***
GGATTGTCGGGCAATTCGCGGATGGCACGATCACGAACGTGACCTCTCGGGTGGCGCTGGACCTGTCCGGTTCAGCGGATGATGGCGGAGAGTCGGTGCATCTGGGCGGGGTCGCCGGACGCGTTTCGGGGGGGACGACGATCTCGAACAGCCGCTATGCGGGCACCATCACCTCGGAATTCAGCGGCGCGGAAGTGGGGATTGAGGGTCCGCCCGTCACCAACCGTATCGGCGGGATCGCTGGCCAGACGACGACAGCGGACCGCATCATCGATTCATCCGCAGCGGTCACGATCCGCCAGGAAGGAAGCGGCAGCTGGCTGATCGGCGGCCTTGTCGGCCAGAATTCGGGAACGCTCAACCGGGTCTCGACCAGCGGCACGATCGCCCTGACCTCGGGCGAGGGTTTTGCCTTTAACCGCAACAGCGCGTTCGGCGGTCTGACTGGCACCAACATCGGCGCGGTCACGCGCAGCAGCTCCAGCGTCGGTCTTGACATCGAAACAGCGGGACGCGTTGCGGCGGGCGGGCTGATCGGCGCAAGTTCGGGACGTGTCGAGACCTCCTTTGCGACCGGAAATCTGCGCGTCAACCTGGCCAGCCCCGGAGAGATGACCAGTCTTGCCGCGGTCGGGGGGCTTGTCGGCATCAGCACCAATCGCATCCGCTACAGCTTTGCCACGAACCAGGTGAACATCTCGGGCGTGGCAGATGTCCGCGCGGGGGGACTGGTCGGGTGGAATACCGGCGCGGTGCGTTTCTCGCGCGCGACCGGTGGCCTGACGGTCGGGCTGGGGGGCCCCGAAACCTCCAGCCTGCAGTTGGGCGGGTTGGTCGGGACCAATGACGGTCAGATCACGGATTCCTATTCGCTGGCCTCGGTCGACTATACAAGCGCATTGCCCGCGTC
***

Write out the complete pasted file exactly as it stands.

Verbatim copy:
GGATTGTCGGGCAATTCGCGGATGGCACGATCACGAACGTGACCTCTCGGGTGGCGCTGGACCTGTCCGGTTCAGCGGATGATGGCGGAGAGTCGGTGCATCTGGGCGGGGTCGCCGGACGCGTTTCGGGGGGGACGACGATCTCGAACAGCCGCTATGCGGGCACCATCACCTCGGAATTCAGCGGCGCGGAAGTGGGGATTGAGGGTCCGCCCGTCACCAACCGTATCGGCGGGATCGCTGGCCAGACGACGACAGCGGACCGCATCATCGATTCATCCGCAGCGGTCACGATCCGCCAGGAAGGAAGCGGCAGCTGGCTGATCGGCGGCCTTGTCGGCCAGAATTCGGGAACGCTCAACCGGGTCTCGACCAGCGGCACGATCGCCCTGACCTCGGGCGAGGGTTTTGCCTTTAACCGCAACAGCGCGTTCGGCGGTCTGACTGGCACCAACATCGGCGCGGTCACGCGCAGCAGCTCCAGCGTCGGTCTTGACATCGAAACAGCGGGACGCGTTGCGGCGGGCGGGCTGATCGGCGCAAGTTCGGGACGTGTCGAGACCTCCTTTGCGACCGGAAATCTGCGCGTCAACCTGGCCAGCCCCGGAGAGATGACCAGTCTTGCCGCGGTCGGGGGGCTTGTCGGCATCAGCACCAATCGCATCCGCTACAGCTTTGCCACGAACCAGGTGAACATCTCGGGCGTGGCAGATGTCCGCGCGGGGGGACTGGTCGGGTGGAATACCGGCGCGGTGCGTTTCTCGCGCGCGACCGGTGGCCTGACGGTCGGGCTGGGGGGCCCCGAAACCTCCAGCCTGCAGTTGGGCGGGTTGGTCGGGACCAATGACGGTCAGATCACGGATTCCTATTCGCTGGCCTCGGTCGACTATACAAGCGCATTGCCCGCGTC